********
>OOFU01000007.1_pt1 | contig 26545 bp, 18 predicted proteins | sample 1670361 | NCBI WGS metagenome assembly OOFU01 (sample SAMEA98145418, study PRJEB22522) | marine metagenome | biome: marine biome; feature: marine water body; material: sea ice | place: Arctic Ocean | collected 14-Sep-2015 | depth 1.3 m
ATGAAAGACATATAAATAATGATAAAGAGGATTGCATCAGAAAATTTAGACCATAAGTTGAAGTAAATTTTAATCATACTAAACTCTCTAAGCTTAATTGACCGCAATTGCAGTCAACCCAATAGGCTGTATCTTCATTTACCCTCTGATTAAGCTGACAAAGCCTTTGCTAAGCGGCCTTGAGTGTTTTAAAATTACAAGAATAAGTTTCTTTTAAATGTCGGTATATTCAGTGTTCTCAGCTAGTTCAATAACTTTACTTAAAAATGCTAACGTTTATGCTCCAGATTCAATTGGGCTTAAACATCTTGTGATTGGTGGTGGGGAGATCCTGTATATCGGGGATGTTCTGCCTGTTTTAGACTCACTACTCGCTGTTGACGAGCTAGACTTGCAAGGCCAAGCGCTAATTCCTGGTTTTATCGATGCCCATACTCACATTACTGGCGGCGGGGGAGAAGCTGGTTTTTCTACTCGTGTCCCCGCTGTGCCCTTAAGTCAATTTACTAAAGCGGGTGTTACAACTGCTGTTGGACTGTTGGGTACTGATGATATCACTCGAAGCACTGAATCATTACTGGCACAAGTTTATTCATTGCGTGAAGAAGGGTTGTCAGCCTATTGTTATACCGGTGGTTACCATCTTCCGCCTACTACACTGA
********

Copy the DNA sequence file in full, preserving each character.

>OOFU01000007.1_pt1 | contig 26545 bp, 18 predicted proteins | sample 1670361 | NCBI WGS metagenome assembly OOFU01 (sample SAMEA98145418, study PRJEB22522) | marine metagenome | biome: marine biome; feature: marine water body; material: sea ice | place: Arctic Ocean | collected 14-Sep-2015 | depth 1.3 m
ATGAAAGACATATAAATAATGATAAAGAGGATTGCATCAGAAAATTTAGACCATAAGTTGAAGTAAATTTTAATCATACTAAACTCTCTAAGCTTAATTGACCGCAATTGCAGTCAACCCAATAGGCTGTATCTTCATTTACCCTCTGATTAAGCTGACAAAGCCTTTGCTAAGCGGCCTTGAGTGTTTTAAAATTACAAGAATAAGTTTCTTTTAAATGTCGGTATATTCAGTGTTCTCAGCTAGTTCAATAACTTTACTTAAAAATGCTAACGTTTATGCTCCAGATTCAATTGGGCTTAAACATCTTGTGATTGGTGGTGGGGAGATCCTGTATATCGGGGATGTTCTGCCTGTTTTAGACTCACTACTCGCTGTTGACGAGCTAGACTTGCAAGGCCAAGCGCTAATTCCTGGTTTTATCGATGCCCATACTCACATTACTGGCGGCGGGGGAGAAGCTGGTTTTTCTACTCGTGTCCCCGCTGTGCCCTTAAGTCAATTTACTAAAGCGGGTGTTACAACTGCTGTTGGACTGTTGGGTACTGATGATATCACTCGAAGCACTGAATCATTACTGGCACAAGTTTATTCATTGCGTGAAGAAGGGTTGTCAGCCTATTGTTATACCGGTGGTTACCATCTTCCGCCTACTACACTGA